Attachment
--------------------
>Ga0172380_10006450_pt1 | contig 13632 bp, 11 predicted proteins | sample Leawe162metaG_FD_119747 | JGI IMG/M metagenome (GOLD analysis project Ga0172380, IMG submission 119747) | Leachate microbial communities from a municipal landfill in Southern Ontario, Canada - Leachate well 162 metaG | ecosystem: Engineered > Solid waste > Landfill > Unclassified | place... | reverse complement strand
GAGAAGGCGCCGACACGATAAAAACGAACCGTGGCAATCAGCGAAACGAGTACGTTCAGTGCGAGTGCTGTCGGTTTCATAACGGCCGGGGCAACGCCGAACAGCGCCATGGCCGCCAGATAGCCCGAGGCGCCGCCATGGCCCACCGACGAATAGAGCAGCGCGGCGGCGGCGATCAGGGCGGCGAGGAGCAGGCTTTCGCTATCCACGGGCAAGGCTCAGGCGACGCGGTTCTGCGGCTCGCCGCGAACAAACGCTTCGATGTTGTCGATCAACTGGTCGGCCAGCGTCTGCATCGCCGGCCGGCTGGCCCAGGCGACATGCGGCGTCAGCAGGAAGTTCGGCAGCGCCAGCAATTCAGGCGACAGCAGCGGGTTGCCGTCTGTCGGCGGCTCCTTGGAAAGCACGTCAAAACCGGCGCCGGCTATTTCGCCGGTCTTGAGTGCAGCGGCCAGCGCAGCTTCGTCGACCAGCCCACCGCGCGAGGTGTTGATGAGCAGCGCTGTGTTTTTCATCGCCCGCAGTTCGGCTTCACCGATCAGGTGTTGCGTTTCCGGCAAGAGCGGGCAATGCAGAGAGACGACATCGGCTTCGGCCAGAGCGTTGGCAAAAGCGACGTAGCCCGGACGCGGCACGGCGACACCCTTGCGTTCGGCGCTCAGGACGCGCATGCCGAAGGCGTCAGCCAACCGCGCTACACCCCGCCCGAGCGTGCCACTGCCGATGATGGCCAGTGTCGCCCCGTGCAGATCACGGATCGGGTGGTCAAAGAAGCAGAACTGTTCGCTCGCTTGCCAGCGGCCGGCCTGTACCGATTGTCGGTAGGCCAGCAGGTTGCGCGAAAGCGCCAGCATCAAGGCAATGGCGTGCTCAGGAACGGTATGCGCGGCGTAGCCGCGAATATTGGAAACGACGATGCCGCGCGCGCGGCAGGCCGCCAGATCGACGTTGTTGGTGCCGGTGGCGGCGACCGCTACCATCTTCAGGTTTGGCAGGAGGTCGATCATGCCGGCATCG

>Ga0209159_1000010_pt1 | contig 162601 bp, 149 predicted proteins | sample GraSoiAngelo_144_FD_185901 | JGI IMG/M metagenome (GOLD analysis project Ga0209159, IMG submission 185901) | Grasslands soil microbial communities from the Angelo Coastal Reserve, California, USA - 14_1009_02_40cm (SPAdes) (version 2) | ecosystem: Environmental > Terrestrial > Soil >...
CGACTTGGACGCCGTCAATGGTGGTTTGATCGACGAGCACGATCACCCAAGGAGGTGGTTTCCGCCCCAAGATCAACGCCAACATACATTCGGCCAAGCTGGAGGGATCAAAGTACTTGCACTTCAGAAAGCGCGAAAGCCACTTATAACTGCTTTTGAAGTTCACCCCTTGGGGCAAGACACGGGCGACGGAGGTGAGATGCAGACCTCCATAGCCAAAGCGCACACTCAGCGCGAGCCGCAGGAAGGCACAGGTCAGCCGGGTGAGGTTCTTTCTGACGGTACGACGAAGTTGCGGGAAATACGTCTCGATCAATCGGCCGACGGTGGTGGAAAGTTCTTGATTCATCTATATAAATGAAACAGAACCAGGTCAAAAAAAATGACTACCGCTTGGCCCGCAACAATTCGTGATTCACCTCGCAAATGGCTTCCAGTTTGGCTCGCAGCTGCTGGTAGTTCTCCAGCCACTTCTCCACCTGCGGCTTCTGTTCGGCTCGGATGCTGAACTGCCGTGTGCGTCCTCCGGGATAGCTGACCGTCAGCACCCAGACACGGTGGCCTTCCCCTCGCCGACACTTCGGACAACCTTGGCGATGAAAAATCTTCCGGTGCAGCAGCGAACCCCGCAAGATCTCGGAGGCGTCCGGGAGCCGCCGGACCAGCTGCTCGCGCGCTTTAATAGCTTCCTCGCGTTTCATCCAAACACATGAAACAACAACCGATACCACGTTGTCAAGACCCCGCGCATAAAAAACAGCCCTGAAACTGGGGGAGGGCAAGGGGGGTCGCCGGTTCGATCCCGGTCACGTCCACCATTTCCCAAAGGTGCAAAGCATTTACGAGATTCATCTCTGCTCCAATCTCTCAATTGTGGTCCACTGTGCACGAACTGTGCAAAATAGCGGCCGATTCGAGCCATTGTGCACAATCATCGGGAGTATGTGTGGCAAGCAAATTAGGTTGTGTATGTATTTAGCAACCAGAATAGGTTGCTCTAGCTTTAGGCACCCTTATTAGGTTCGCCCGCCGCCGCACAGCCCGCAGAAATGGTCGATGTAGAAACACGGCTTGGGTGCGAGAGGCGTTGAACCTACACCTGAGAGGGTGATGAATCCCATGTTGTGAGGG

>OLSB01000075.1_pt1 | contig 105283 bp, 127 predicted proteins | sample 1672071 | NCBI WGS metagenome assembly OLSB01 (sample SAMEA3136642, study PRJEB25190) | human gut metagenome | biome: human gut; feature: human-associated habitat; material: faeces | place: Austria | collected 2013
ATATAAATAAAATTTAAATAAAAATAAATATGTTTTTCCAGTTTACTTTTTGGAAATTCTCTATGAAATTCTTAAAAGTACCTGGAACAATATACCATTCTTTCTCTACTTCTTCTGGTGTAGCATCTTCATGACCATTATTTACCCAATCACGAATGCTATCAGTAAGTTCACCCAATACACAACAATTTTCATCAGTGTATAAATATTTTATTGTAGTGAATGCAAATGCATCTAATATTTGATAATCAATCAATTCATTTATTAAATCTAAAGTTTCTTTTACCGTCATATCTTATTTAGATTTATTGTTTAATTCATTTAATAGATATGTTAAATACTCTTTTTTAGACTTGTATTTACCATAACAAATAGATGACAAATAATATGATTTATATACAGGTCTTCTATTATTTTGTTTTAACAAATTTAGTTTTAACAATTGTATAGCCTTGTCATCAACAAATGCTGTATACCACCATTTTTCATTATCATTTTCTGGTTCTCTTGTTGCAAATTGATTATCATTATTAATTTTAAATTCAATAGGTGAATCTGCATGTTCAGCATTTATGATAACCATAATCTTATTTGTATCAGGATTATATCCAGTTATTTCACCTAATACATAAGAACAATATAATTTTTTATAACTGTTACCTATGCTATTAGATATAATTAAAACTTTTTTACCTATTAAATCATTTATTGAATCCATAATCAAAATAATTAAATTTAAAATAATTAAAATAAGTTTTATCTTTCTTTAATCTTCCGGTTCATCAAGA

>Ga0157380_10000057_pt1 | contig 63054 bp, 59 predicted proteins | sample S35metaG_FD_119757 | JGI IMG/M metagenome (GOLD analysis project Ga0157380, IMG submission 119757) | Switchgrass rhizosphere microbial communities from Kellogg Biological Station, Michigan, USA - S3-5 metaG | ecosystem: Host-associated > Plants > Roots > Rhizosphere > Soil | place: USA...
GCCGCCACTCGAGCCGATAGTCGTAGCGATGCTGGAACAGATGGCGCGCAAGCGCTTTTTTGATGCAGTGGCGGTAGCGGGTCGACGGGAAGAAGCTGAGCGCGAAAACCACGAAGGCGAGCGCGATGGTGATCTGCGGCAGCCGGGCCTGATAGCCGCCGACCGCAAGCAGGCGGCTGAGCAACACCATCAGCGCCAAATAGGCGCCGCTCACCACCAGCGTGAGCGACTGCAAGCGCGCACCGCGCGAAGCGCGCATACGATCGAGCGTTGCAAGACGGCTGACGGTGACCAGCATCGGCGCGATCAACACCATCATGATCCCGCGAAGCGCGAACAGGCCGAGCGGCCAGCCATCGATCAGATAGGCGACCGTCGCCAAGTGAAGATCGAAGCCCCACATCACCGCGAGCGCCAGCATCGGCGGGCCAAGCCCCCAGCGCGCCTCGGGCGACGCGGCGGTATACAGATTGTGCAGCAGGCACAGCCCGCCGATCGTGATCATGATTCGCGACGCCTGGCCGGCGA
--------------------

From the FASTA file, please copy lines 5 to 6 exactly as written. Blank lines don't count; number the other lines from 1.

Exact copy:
>OLSB01000075.1_pt1 | contig 105283 bp, 127 predicted proteins | sample 1672071 | NCBI WGS metagenome assembly OLSB01 (sample SAMEA3136642, study PRJEB25190) | human gut metagenome | biome: human gut; feature: human-associated habitat; material: faeces | place: Austria | collected 2013
ATATAAATAAAATTTAAATAAAAATAAATATGTTTTTCCAGTTTACTTTTTGGAAATTCTCTATGAAATTCTTAAAAGTACCTGGAACAATATACCATTCTTTCTCTACTTCTTCTGGTGTAGCATCTTCATGACCATTATTTACCCAATCACGAATGCTATCAGTAAGTTCACCCAATACACAACAATTTTCATCAGTGTATAAATATTTTATTGTAGTGAATGCAAATGCATCTAATATTTGATAATCAATCAATTCATTTATTAAATCTAAAGTTTCTTTTACCGTCATATCTTATTTAGATTTATTGTTTAATTCATTTAATAGATATGTTAAATACTCTTTTTTAGACTTGTATTTACCATAACAAATAGATGACAAATAATATGATTTATATACAGGTCTTCTATTATTTTGTTTTAACAAATTTAGTTTTAACAATTGTATAGCCTTGTCATCAACAAATGCTGTATACCACCATTTTTCATTATCATTTTCTGGTTCTCTTGTTGCAAATTGATTATCATTATTAATTTTAAATTCAATAGGTGAATCTGCATGTTCAGCATTTATGATAACCATAATCTTATTTGTATCAGGATTATATCCAGTTATTTCACCTAATACATAAGAACAATATAATTTTTTATAACTGTTACCTATGCTATTAGATATAATTAAAACTTTTTTACCTATTAAATCATTTATTGAATCCATAATCAAAATAATTAAATTTAAAATAATTAAAATAAGTTTTATCTTTCTTTAATCTTCCGGTTCATCAAGA